But then there is afterwards, the after-shoot. And so we come to the gin. I confess I’m not yet quite tough enough to sip neat gin – indeed, when I accidentally took a gulp of neat gin from a glass during the Jubilee celebrations, thinking it was the remained my ice-cube diluted G&T from earlier, I very nearly spat it into the face of my my laughing friend and pulled all manner of unflattering faces. But the lovely fruit gin I purchased at the mini Game Fair is another matter entirely. Sadly, I’m not sure my raspberry or damson gin will last me quite long enough to fill a hip flask come shoot-time, but never fear: I am prepared! I currently have some blueberry gin in the making (resting? Brewing? It’s all sat in a Kilner jar at any rate!) I have no idea if it will work, but following the same principles as the sloe gin I made last Autumn after the Wonderland-worthy Hunt Halloween Ball, I have introduced to each other some sugar, tasty blueberries and last but not least, some gin. On a slightly different tack however from the sloe gin given the lack of frost around in August, I decided to heat up the blueberries to release more of the juice. No doubt this means the gin will need extra straining at the end to get rid of any excess flesh or seeds that may escape the skin, but hopefully it should lead to a tasty drink. It’s looking a lovely deep purple colour already – and just a week or so in. My plan is to keep it at least until the raspberry and damson gins are finished, and fingers crossed it might last me until the shoot. The only question now is what to call a blueberry gin and champagne cocktail? As all S&CBC girls will verify, sloe gin mixed with champagne is a ‘Sloegasm’ and Foxdenton Estates have taught me that damson gin with champagne was most imaginatively and wonderfully christened ‘A Damn Shame’. I’m not sure what a raspberry champagne cocktail would be either – except beautifully pink and sparkly! Anyway, I shall set my imagination to work on those two, and any suggestions will be welcomed with open arms; I believe you can post comments below this post if you want to.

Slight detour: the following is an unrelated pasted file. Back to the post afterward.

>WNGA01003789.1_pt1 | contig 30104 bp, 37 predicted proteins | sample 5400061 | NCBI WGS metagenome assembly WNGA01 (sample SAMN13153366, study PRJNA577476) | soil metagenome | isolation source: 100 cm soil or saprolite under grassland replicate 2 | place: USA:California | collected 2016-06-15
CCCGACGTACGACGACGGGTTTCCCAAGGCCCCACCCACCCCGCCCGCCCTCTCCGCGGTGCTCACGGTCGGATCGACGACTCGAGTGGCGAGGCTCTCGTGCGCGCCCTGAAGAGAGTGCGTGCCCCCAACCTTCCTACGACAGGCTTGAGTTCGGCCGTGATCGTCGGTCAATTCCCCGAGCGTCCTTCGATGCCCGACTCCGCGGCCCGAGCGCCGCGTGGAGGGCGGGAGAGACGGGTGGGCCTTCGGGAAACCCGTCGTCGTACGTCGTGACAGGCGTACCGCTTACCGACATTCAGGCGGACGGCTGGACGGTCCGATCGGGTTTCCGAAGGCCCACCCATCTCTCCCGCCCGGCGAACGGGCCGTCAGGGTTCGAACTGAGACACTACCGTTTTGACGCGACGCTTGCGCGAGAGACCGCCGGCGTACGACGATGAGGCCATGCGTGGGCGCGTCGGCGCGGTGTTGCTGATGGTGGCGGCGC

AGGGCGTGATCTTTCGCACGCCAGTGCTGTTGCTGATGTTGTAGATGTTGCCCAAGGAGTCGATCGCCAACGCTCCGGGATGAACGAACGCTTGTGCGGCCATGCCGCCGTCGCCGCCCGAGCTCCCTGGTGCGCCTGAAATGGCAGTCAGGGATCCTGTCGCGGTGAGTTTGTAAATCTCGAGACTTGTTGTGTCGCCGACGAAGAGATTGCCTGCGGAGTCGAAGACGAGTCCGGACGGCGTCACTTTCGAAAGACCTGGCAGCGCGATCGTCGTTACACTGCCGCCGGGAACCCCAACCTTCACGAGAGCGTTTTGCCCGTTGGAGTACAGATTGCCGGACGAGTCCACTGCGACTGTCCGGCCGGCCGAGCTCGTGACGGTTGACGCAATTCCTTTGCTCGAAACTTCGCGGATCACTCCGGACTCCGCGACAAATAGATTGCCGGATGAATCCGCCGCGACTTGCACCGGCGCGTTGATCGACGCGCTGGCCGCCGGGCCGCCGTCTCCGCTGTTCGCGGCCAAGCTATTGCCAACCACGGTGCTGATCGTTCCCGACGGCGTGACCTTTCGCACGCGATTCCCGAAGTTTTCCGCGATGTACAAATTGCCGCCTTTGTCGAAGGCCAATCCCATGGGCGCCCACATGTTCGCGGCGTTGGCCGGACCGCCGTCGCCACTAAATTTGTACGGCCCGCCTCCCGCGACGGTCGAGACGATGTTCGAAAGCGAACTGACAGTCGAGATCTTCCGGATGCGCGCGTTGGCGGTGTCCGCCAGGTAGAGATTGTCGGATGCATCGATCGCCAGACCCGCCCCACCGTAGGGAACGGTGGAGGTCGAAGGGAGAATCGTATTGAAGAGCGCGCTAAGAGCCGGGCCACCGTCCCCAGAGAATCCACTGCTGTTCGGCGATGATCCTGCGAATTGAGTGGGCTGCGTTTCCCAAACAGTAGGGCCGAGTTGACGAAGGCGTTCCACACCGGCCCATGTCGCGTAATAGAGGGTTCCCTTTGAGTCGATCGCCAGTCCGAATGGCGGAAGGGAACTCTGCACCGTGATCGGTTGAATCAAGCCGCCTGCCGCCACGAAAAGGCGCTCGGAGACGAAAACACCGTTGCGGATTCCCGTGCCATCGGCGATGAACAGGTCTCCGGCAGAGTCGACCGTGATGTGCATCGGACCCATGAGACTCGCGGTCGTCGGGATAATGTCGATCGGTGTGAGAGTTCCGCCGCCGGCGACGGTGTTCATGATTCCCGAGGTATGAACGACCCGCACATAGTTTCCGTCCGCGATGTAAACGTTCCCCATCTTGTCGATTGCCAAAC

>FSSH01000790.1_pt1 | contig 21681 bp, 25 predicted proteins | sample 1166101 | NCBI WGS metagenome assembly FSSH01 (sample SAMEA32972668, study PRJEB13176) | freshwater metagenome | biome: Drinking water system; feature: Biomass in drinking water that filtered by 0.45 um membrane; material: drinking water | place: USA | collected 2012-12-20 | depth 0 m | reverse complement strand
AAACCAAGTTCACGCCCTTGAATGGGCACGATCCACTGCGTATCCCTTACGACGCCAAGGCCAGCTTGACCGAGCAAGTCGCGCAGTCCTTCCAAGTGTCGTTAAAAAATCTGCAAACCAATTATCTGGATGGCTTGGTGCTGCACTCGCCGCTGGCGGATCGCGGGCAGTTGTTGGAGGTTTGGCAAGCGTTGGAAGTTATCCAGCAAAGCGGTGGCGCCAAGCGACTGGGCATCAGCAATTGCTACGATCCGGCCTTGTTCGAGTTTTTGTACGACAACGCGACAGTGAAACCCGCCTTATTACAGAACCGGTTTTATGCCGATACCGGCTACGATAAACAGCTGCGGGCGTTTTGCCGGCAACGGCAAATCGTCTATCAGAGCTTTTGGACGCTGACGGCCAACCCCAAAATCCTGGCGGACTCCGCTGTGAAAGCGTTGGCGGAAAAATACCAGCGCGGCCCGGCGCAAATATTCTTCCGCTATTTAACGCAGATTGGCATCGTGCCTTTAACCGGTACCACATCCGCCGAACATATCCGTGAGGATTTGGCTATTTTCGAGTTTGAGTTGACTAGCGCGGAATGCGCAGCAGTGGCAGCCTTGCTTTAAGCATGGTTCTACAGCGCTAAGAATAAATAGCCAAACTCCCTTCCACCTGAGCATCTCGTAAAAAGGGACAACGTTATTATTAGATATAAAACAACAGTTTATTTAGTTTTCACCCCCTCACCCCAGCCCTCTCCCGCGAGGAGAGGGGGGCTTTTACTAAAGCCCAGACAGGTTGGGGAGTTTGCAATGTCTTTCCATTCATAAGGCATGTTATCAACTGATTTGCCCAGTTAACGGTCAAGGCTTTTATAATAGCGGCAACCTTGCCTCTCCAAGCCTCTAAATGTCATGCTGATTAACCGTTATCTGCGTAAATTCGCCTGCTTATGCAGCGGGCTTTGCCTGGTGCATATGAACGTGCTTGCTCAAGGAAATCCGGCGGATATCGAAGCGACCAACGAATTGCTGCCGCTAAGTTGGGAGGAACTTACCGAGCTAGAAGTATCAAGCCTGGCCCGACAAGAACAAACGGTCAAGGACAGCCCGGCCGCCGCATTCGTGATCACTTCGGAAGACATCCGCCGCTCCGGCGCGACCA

Gin aside, I’ve been broaching other culinary borders recently too. While I’m certain it would not be suitable to take along on a shoot, and therefore it is somewhat unrelated to the general topic of this thread, I am going to share with you my adventures into the world of Almost-All American Baking. Last week I made my first ever Key Lime Pie, complete with fluffy meringue! The only reason that it didn’t quite qualify as All-American Baking was the lack of graham crackers[i], as I have been assured by my lovely, most definitely All-American colleague from Tuscan, Arizona (“give her the wings to fly through harmony and she won’t bother you no more…[ii]) that a proper American pie with a biscuit-based crust simply must be made with graham crackers; nothing else will do. That said, I managed okay with good old chunky British Hobnobs, though I will admit that I found my crust a little thick. Perhaps graham crackers do give a more refined crust. If I ever get my hands on any graham crackers, I’ll test that theory.

My inadequately-British Hobnob crust prepared, I set about zesting and juicing four limes. Once prepared, the very limey filling was poured into the base and I set about making my meringue. Time for a confession: I have never successfully made meringues before. And last time I tried was so long ago that I didn’t even have an electric whisk. But it was wonderfully easy. The soft peak stage was reached in less time than it took me to fluff up the whites even a little with a hand-held whisk, and with sugar and whatnot added, the stiff peaks arrived in what felt like an instant, glossy and white as though just covered with fresh (shiny) snow.